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Whakaari/White Island alert level rises to Level 2

Whakaari/White Island. File photo

The Volcanic Alert Level for Whakaari/White Island has been raised to Level 2.

New observations this week show small amounts of volcanic ash being carried in the steam and gas plume at Whakaari/White Island and deposited on the island’s webcams.

Following a period of severe wet weather, scientists completed a gas monitoring and observation flight over Whakaari/White Island on Thursday. Some occasional deposits had been observed on some of the islands’ webcams, and a darker than usual plume was also reported at times from the mainland.

The Whakaari/White Island crater rim webcam showing deposits

Observations during the flight confirmed the presence of some fine material (ash) in the plume. The fine particles originate from the main steam vent at the back of the crater lake. Initial analyses of the ash particles suggest that it is loose material from around the vent or underlying conduit being carried by the steam and gas emission.

“While the gas output observed on Thursday is higher than recent observations, other monitoring parameters do not show significant changes,” says a GNS Science spokesperson.

“The Volcanic Alert Level is now raised to Level 2 in response to these observations of vent activity and monitoring data.”

Observations from the flight show there is no substantial change in the location and size of active vents. The rainfall has formed a pool of water on the floor of the 1978/90 Crater, re-forming a shallow lakelet.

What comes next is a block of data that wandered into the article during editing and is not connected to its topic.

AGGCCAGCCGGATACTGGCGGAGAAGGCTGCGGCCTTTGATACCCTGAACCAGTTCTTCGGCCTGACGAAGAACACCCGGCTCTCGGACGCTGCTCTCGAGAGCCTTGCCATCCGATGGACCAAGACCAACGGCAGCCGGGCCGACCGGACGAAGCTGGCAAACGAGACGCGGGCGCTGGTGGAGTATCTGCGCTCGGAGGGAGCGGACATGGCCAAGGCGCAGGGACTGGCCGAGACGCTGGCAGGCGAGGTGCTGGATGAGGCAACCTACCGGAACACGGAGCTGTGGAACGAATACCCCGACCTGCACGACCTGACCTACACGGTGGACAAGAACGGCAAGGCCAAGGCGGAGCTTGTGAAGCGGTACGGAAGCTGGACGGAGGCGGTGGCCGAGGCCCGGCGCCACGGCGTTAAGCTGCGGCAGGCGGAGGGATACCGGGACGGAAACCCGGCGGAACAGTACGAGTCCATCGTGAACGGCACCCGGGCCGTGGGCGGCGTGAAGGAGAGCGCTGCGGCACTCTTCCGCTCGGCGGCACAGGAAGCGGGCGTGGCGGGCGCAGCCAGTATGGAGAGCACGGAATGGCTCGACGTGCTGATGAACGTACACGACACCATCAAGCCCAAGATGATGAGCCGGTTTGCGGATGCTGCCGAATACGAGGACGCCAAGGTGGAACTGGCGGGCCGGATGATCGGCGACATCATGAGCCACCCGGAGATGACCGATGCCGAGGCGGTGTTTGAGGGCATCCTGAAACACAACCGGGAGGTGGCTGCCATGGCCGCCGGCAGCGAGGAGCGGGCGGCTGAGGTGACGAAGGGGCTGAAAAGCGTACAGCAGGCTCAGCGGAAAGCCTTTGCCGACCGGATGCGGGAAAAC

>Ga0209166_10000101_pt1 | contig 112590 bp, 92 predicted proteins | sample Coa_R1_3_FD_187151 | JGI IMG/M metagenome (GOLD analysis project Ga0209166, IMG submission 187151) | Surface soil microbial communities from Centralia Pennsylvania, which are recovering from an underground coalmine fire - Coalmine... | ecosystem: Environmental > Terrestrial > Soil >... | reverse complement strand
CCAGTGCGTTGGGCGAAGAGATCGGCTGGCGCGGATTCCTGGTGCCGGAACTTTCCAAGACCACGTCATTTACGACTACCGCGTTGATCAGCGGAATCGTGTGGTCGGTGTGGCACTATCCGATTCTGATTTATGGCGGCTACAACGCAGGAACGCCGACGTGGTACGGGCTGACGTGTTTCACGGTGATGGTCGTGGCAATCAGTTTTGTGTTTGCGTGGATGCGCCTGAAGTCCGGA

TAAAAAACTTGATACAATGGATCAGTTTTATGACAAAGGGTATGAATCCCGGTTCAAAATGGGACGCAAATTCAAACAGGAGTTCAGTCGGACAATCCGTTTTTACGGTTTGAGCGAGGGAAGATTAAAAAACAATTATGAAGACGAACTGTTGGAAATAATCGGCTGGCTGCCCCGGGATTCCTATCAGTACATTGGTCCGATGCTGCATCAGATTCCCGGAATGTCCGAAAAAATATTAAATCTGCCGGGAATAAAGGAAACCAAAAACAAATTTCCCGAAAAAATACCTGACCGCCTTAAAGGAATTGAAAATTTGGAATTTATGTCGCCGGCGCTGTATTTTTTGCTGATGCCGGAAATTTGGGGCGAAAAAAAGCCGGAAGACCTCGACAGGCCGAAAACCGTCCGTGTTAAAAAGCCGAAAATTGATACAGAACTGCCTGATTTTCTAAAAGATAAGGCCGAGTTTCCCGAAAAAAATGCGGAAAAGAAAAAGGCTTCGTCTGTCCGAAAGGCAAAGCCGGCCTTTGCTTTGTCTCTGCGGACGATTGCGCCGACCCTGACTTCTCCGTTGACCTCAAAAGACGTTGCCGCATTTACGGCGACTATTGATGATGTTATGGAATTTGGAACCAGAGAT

During the past week, a small sequence of earthquakes has been located close to the volcano and we had several episodes of slightly increased volcanic tremor. None of these observations are unusual for Whakaari/White Island and it remains unclear whether these are just coincidental with the incorporation of material in the plume.

The island volcano erupted on December 9 2019, leaving 21 people dead either on the day or in the weeks following.

Two bodies have never been recovered from the island. Another 26 were injured, most with long roads to recovery.

GNS Science says that during fine weather conditions, moderate to large gas-steam plumes will be seen rising above the island and trailing off downwind.

“Some of the particles may be carried a few kilometres downwind but are unlikely to reach the mainland. Should any explosive activity produce a significant ash cloud, the likelihood of ash affecting the mainland remains very low. The gas and steam plume may be noticed on the mainland as weak acid rain.”

The changes at the vent resulting in the minor ash emissions have not been observed at Whakaari/White Island in 2020 say GNS scientists and indicate a greater level of unrest at the surface.

“There are no indications currently of a substantial change in the overall behaviour of the volcano. The main plausible triggers for a sudden eruption with little or no warning remain the collapse of unstable material in an active vent and the possible ingress of water underground onto the shallow magma body,” says a GNS Science spokesperson.

“Overall, recent observations are consistent with moderate-heightened volcanic unrest and, therefore, the Volcanic Alert Level is raised to Level 2 and the Aviation Colour Code to Yellow.

“The Volcanic Alert Level reflects the current level of volcanic unrest or activity and is not a forecast of future activity.”

Volcanic Alert Level 2 indicates the primary hazards are those expected during volcanic unrest; steam discharge, volcanic gas, earthquakes, landslides and hydrothermal activity. While Volcano Alert Level 2 is mostly associated with environmental hazards, eruptions can still occur with little or no warning.

GNS Science and our National Geohazards Monitoring Centre continue to closely monitor Whakaari/White Island continuously for changes in activity. Further updates will be provided as needed.

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